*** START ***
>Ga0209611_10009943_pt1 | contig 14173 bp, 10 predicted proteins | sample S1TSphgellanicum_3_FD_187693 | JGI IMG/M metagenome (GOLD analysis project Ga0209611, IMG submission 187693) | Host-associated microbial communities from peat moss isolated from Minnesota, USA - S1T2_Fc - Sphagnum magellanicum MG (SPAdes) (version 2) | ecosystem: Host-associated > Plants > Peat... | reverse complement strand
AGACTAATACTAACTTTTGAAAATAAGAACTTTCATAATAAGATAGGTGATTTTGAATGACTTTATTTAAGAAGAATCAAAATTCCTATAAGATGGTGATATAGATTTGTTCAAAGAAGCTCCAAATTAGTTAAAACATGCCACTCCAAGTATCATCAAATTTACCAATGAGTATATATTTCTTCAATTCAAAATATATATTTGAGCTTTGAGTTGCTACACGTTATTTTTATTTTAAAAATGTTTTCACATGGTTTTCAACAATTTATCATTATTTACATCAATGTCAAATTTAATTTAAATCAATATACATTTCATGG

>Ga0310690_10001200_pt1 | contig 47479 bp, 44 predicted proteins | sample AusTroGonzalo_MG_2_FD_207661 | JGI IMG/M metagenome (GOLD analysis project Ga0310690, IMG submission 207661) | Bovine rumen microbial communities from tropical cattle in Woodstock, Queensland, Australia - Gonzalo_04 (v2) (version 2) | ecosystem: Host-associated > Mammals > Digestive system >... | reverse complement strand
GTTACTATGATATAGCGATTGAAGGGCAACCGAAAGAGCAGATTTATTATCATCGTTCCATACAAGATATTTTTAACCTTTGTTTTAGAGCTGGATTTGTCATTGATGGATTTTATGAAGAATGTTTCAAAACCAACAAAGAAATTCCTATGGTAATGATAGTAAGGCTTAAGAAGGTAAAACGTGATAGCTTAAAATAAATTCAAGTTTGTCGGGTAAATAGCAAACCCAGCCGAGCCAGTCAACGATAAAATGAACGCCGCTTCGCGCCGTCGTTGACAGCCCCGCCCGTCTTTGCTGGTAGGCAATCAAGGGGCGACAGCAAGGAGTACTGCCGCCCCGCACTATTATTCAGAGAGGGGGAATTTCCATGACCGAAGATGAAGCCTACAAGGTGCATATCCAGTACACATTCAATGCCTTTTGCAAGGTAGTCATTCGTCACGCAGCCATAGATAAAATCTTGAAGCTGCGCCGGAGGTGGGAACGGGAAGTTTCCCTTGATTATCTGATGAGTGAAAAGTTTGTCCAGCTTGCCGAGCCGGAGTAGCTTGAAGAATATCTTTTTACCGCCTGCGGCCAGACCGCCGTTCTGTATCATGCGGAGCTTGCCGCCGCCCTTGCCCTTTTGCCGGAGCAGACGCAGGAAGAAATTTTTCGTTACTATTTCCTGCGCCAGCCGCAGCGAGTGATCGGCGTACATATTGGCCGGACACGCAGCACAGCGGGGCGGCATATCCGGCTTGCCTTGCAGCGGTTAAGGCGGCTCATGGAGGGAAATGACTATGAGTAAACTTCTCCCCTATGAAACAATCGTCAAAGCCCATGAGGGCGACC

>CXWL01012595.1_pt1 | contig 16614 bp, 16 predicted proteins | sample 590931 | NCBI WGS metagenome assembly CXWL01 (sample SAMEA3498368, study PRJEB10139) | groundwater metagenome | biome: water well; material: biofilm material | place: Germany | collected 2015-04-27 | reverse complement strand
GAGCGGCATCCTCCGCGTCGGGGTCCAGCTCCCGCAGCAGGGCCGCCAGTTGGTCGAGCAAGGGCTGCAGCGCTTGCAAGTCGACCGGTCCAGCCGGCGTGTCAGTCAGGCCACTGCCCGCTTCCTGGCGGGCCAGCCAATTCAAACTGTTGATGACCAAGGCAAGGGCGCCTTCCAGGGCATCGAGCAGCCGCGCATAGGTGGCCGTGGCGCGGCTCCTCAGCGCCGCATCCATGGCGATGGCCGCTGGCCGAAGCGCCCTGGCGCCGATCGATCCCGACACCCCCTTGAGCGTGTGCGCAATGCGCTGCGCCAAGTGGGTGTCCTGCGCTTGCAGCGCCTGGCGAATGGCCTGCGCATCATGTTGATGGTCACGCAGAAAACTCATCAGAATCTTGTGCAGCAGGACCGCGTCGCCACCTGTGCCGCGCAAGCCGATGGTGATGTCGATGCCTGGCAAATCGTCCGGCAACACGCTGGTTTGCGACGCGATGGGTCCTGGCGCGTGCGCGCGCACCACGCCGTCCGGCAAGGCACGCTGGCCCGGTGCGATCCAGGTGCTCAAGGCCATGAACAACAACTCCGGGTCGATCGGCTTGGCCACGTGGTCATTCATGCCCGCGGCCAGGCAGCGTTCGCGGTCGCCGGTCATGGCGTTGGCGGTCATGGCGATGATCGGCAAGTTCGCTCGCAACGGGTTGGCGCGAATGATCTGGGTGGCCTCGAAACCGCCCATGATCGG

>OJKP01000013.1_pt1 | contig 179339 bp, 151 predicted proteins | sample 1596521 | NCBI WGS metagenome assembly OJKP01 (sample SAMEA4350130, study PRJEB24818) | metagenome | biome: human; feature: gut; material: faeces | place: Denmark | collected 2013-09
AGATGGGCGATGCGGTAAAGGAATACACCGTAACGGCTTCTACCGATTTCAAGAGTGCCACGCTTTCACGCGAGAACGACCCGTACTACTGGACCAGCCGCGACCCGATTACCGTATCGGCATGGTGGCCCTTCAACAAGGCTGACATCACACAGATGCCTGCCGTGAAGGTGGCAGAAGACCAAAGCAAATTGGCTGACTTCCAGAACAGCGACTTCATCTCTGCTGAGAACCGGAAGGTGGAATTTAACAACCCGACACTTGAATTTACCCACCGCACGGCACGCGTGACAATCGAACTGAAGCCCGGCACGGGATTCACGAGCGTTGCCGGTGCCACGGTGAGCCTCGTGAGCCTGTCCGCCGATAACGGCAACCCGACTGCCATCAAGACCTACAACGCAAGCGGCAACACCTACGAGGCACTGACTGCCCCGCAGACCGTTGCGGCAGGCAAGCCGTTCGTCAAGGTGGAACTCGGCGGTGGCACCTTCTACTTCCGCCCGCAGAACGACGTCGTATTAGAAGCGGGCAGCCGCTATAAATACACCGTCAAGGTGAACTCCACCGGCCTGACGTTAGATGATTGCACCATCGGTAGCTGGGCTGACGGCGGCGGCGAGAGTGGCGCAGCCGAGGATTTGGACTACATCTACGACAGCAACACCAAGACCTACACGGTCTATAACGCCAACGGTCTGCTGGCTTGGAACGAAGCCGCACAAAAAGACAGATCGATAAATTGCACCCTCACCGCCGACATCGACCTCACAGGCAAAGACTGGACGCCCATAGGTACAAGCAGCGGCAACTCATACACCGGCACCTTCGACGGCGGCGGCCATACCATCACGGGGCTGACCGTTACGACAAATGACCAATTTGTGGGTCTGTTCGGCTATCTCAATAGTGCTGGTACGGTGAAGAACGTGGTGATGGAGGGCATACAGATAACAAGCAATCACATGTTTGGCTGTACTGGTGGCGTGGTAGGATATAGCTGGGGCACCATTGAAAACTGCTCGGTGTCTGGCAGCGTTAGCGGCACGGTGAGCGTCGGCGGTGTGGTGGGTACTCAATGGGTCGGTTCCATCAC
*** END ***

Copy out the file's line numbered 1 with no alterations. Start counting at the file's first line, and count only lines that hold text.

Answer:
>Ga0209611_10009943_pt1 | contig 14173 bp, 10 predicted proteins | sample S1TSphgellanicum_3_FD_187693 | JGI IMG/M metagenome (GOLD analysis project Ga0209611, IMG submission 187693) | Host-associated microbial communities from peat moss isolated from Minnesota, USA - S1T2_Fc - Sphagnum magellanicum MG (SPAdes) (version 2) | ecosystem: Host-associated > Plants > Peat... | reverse complement strand